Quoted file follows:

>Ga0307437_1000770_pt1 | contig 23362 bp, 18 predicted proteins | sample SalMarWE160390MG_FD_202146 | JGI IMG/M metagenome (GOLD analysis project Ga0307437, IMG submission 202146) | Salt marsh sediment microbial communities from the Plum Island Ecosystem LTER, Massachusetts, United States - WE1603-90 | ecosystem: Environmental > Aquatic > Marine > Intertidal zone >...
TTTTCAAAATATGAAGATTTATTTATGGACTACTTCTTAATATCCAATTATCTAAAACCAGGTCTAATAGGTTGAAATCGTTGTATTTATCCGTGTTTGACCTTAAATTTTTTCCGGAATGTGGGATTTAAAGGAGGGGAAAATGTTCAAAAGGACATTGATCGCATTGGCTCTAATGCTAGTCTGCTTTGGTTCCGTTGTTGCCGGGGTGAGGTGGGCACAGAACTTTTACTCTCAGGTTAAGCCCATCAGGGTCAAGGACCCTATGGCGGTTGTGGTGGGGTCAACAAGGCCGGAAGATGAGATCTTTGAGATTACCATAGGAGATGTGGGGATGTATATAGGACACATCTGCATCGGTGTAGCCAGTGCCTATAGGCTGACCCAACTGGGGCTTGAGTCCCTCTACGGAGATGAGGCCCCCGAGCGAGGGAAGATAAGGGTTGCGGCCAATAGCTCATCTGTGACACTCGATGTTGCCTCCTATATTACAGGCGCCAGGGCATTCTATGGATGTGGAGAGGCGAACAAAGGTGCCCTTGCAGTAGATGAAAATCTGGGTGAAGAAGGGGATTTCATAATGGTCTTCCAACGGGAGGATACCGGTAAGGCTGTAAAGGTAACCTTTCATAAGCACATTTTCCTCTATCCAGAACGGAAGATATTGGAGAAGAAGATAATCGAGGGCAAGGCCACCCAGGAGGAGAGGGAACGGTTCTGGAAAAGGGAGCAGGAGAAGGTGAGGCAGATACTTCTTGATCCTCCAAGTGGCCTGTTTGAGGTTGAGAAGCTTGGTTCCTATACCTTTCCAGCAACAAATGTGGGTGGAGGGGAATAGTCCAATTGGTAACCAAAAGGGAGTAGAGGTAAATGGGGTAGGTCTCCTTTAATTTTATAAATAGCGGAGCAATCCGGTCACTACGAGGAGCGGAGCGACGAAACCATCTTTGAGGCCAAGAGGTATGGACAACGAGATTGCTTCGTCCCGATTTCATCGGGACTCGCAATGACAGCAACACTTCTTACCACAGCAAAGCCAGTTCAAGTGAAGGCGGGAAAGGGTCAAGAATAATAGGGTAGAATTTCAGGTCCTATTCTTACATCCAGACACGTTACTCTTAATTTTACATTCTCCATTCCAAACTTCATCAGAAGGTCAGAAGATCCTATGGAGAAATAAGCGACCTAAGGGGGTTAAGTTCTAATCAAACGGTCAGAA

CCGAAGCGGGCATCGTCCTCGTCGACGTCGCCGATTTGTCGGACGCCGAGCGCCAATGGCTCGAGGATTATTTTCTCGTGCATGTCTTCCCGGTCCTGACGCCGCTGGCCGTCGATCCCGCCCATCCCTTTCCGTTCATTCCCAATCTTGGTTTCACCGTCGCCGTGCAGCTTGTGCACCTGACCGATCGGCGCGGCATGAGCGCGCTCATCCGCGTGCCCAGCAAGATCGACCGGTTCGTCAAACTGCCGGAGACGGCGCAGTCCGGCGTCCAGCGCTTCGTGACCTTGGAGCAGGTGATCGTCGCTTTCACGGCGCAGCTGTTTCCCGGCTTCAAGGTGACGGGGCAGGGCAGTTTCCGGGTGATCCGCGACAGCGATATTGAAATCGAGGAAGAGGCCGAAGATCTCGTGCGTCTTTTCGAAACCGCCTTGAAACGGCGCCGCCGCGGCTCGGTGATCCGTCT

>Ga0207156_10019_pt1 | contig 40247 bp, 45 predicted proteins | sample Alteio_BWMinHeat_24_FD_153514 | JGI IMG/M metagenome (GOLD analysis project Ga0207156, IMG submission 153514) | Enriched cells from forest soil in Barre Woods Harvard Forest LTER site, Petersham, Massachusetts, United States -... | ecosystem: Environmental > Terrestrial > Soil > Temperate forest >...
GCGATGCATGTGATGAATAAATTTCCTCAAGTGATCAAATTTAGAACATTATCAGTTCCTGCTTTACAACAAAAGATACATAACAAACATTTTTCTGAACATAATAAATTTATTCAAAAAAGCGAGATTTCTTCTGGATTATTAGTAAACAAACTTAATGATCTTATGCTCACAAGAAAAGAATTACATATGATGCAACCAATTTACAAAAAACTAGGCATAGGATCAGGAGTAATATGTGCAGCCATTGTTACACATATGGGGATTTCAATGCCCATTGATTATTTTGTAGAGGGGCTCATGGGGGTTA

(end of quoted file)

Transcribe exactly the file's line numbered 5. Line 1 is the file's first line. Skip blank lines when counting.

GCGATGCATGTGATGAATAAATTTCCTCAAGTGATCAAATTTAGAACATTATCAGTTCCTGCTTTACAACAAAAGATACATAACAAACATTTTTCTGAACATAATAAATTTATTCAAAAAAGCGAGATTTCTTCTGGATTATTAGTAAACAAACTTAATGATCTTATGCTCACAAGAAAAGAATTACATATGATGCAACCAATTTACAAAAAACTAGGCATAGGATCAGGAGTAATATGTGCAGCCATTGTTACACATATGGGGATTTCAATGCCCATTGATTATTTTGTAGAGGGGCTCATGGGGGTTA